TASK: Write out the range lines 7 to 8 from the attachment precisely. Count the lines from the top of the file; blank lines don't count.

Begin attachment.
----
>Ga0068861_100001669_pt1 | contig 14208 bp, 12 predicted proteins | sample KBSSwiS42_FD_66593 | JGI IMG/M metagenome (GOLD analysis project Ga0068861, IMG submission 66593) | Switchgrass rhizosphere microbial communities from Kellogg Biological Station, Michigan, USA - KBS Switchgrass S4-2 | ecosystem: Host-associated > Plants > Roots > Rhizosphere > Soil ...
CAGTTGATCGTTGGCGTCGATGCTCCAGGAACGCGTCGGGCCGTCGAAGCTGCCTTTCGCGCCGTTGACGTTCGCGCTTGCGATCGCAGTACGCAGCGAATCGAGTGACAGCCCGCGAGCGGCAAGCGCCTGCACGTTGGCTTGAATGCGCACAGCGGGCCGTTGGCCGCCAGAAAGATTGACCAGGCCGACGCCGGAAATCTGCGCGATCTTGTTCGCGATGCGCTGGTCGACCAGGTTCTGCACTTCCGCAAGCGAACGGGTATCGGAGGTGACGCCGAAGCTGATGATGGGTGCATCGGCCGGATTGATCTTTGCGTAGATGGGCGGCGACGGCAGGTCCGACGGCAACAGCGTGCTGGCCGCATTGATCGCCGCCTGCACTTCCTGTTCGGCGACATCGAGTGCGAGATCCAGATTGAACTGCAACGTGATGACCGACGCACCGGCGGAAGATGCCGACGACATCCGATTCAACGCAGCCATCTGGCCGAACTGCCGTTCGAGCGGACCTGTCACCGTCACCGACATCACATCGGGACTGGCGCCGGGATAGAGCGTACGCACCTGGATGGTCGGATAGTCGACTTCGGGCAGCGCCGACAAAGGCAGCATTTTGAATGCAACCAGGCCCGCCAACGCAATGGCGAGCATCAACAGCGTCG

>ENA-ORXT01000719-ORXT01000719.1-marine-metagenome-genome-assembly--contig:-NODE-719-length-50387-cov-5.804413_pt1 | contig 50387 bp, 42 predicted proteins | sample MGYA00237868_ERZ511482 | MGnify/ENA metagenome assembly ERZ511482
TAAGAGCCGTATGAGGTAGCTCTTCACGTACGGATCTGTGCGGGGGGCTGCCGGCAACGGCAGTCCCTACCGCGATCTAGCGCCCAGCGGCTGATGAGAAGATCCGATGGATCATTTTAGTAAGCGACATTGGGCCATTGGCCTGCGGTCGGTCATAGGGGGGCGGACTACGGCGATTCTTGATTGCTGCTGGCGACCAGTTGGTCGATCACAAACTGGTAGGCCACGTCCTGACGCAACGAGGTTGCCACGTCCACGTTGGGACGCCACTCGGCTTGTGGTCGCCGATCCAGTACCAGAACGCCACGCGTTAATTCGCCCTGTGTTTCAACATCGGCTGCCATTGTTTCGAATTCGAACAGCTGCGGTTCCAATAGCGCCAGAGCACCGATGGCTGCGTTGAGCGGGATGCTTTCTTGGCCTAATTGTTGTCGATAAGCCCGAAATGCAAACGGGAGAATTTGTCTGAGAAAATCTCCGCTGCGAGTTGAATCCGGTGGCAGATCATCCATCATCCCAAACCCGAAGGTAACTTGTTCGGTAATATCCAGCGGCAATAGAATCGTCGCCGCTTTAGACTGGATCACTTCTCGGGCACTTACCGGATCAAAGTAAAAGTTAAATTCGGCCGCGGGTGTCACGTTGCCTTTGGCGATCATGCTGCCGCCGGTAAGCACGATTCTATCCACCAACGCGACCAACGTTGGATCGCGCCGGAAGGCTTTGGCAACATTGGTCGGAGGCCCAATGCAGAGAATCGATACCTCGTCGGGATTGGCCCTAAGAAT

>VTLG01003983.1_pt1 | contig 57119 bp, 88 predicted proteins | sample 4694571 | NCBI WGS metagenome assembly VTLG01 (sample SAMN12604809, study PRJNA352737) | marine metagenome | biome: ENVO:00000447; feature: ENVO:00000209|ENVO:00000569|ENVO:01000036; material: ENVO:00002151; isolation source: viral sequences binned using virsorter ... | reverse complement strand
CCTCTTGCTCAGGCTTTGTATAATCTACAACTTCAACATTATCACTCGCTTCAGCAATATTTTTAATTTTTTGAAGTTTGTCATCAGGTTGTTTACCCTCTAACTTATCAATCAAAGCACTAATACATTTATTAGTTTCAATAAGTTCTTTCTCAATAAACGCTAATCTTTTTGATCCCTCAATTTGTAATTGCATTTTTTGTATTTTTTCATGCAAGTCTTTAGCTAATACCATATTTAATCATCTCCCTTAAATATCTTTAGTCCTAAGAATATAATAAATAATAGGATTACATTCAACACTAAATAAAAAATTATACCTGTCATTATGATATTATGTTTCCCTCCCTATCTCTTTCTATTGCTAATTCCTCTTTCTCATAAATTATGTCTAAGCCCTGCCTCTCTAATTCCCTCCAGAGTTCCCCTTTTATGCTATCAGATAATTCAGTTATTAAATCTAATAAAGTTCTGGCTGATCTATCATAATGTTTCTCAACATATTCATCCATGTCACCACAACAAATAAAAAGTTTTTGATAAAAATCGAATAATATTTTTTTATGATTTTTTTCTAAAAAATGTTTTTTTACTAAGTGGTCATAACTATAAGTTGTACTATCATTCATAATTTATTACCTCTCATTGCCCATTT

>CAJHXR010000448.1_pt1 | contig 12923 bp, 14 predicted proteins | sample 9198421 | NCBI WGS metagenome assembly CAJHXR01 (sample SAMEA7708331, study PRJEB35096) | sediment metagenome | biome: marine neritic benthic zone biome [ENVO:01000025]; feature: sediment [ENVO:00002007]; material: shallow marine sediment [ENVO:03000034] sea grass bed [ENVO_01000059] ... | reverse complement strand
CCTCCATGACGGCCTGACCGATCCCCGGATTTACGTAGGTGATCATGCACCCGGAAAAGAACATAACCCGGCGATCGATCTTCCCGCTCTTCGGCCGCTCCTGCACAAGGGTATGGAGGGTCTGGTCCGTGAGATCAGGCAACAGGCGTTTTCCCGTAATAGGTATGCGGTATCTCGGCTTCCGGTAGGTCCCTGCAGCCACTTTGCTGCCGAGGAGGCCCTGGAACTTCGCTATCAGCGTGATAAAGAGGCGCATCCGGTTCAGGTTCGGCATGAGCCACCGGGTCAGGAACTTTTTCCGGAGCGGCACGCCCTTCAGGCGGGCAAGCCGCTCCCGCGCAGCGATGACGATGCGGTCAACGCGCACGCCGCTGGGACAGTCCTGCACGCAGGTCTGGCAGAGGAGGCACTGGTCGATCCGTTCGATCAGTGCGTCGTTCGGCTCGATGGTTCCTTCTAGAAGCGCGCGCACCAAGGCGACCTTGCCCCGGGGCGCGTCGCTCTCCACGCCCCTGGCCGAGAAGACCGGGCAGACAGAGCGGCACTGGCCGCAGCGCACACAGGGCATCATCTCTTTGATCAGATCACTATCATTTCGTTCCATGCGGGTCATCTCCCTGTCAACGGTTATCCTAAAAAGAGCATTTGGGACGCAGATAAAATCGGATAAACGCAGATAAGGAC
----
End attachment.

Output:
>CAJHXR010000448.1_pt1 | contig 12923 bp, 14 predicted proteins | sample 9198421 | NCBI WGS metagenome assembly CAJHXR01 (sample SAMEA7708331, study PRJEB35096) | sediment metagenome | biome: marine neritic benthic zone biome [ENVO:01000025]; feature: sediment [ENVO:00002007]; material: shallow marine sediment [ENVO:03000034] sea grass bed [ENVO_01000059] ... | reverse complement strand
CCTCCATGACGGCCTGACCGATCCCCGGATTTACGTAGGTGATCATGCACCCGGAAAAGAACATAACCCGGCGATCGATCTTCCCGCTCTTCGGCCGCTCCTGCACAAGGGTATGGAGGGTCTGGTCCGTGAGATCAGGCAACAGGCGTTTTCCCGTAATAGGTATGCGGTATCTCGGCTTCCGGTAGGTCCCTGCAGCCACTTTGCTGCCGAGGAGGCCCTGGAACTTCGCTATCAGCGTGATAAAGAGGCGCATCCGGTTCAGGTTCGGCATGAGCCACCGGGTCAGGAACTTTTTCCGGAGCGGCACGCCCTTCAGGCGGGCAAGCCGCTCCCGCGCAGCGATGACGATGCGGTCAACGCGCACGCCGCTGGGACAGTCCTGCACGCAGGTCTGGCAGAGGAGGCACTGGTCGATCCGTTCGATCAGTGCGTCGTTCGGCTCGATGGTTCCTTCTAGAAGCGCGCGCACCAAGGCGACCTTGCCCCGGGGCGCGTCGCTCTCCACGCCCCTGGCCGAGAAGACCGGGCAGACAGAGCGGCACTGGCCGCAGCGCACACAGGGCATCATCTCTTTGATCAGATCACTATCATTTCGTTCCATGCGGGTCATCTCCCTGTCAACGGTTATCCTAAAAAGAGCATTTGGGACGCAGATAAAATCGGATAAACGCAGATAAGGAC